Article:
Emma Raducanu (left) and Leylah Fernandez are 37 years old together
|Venue: Flushing Meadows, New York Date: September 11 Time: 21:00 CEST|
|Cover: Radio commentary on the BBC Radio 5 Live Sports Extra / BBC Sport website and app, with live text commentary on the website and app|
Emma Raducanu will seek to become the first British woman to win a Grand Slam singles title in 44 years when she faces her teenage Leylah Fernandez in an unlikely US Open final between two players who enlightened New York.
A final between the world rankings 150 and 73 was never predicted and shouldn’t be that exciting, but this US Open – and these two players – defied expectations at every turn.
Raducanu’s story is a dream – the 18-year-old was too short to reach the peloton, had to pass three qualifying rounds and is the first qualifier to reach a grand final.
And all without dropping a set.
19-year-old Fernandez has pushed aside a number of leading players – he has eliminated defending champion Naomi Osaka, fifth seed Elina Svitolina, world number two Aryna Sabalenka and three-time Grand Slam winner Angelique Kerber.
Their different paths and opposing styles – but similarly fearless – created the first grand slam final between teenagers since the 1999 US Open, when Serena Williams defeated Martina Hingis.
A young major waves to one of them, but regardless of whose name is engraved on the trophy, both have shown that there is a bright future for tennis, at a time when fans were wondering who could fill the void when the sport’s biggest names eventually retire.
“The whole country will cheer Raducanu”
Raducanu’s exploits have been praised by kings, politicians and rock stars, as well as experts and fans.
When she finally ends the country’s waiting for a first female Grand Slam individual winner since Virginia Wade’s 1977 triumph at Wimbledon, someone may have to invent new superlatives as they have all been used to describe them.
What is impressive is that she is not only 18 years old, but also clinically much more experienced players such as Olympic champion Belinda Bencic and Maria Sakkari, who was placed in 17th place, beaten with a fearless game that shows great diversity and the intelligence to change tactics has the job.
And then there is this smile.
At times she appeared so relaxed that she managed to shine between the points, and the megawatt grin that lit up the Arthur Ashe Stadium after converting match points has fans on site as well as at home convinced.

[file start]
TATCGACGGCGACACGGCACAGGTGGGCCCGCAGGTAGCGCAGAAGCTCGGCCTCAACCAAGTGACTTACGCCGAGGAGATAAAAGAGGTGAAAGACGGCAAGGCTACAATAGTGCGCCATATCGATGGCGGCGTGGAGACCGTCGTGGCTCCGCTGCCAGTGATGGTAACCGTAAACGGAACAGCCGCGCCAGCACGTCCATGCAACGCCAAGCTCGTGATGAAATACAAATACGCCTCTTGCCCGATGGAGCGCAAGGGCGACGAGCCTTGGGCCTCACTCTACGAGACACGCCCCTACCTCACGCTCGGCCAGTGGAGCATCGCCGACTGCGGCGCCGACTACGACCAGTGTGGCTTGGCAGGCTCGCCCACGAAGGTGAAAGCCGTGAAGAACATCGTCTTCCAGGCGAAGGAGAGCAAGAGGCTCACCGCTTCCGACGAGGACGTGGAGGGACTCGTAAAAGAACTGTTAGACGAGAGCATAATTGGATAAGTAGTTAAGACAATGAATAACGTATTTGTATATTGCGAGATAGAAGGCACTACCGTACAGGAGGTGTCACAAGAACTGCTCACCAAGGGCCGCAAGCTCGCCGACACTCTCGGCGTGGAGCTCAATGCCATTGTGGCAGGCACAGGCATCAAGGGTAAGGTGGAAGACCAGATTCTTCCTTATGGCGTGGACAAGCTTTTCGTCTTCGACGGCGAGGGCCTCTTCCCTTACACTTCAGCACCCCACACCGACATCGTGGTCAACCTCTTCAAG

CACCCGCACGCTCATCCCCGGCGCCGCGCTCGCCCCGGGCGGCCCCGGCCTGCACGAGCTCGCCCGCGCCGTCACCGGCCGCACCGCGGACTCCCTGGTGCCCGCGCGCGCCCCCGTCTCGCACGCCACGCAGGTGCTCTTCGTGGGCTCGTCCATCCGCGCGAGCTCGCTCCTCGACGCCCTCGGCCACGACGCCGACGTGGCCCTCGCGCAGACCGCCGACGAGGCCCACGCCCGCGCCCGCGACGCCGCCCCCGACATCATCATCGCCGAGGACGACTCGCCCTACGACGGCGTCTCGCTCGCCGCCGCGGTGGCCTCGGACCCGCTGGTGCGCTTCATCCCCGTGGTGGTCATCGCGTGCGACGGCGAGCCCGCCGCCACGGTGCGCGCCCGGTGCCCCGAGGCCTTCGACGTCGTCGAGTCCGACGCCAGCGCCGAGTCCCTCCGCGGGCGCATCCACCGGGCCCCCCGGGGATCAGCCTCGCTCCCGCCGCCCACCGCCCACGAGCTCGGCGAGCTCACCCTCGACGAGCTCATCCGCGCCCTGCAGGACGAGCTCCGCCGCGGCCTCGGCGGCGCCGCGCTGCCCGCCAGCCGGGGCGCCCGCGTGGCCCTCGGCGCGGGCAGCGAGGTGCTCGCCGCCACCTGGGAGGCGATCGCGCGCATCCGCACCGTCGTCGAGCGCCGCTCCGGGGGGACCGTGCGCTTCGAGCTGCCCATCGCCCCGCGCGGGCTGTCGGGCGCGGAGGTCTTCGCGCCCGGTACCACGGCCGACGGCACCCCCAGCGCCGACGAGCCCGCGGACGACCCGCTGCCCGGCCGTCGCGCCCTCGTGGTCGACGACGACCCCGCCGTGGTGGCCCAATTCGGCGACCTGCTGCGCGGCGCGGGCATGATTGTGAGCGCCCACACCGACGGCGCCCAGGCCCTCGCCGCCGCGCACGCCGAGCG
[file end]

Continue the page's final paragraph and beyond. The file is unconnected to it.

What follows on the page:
She has already achieved so much in just three months, reaching the round of 16 on her Grand Slam debut at Wimbledon, climbing from 338 in the rankings to just outside the top 30 when they are next published on Monday, and she will the British number will also be one.
“If you see this kind of talent, it is not denied,” said 18-time Grand Slam individual champion Martina Navratilova.
“It’s almost like the finished product when it’s just getting started.”
British fans will be relieved that the final takes place at a much tastier time at 9:00 p.m. CET, as many set their alarms to the middle of the night when she played her semi-finals.
“The whole country will cheer you on in the final,” Prime Minister Boris Johnson tweeted.
Emma Raducanu’s path to the final
Similar backgrounds, different styles, same goals
Of course, Fernandez, who is only two months older than Raducanu and turned 19 this week, is living her own dream at Flushing Meadows.
She too was showered with congratulations, and among the messages of the Prime Minister and top athletes was the advice of Canadian ice hockey captain Marie-Philip Poulin: “Make sure you have maple syrup before the final!”
Fernandez’s games were stickier than Raducanu’s, with four of their six games going in three sets and featuring five tie-breaks. The Briton, on the other hand, has not lost a set, nor has there even been a tie-break.
But Fernandez’s opponents were bigger names, and their behavior in court is also different from Raducanus’.
The left-handed Canadian loves to pump her fist and get the crowd going to get behind them, while Raducanu cuts a serene figure.
The couple, both born in Canada to immigrant children, grew up together in the juniors and faced each other in the second round of Junior Wimbledon in 2018.
Raducanu won that game 6-2 6-4. But so much has changed for both players since then that it cannot possibly be a measure of what Saturday will bring.
This duel attracts so much attention that Novak Djokovic’s quest for a record-breaking 21. Men’s major and a calendar Grand Slam was somewhat overshadowed.
“I think we are all hungry to make a difference in the tennis world,” said Fernandez. “We always talked and joked about being part of the WTA Tour and being on the big stage together.
“We want to make a difference. We want to make a difference in tennis.”
Regardless of the result in the final, they have certainly already done so.
Leylah Fernandez’s path to the final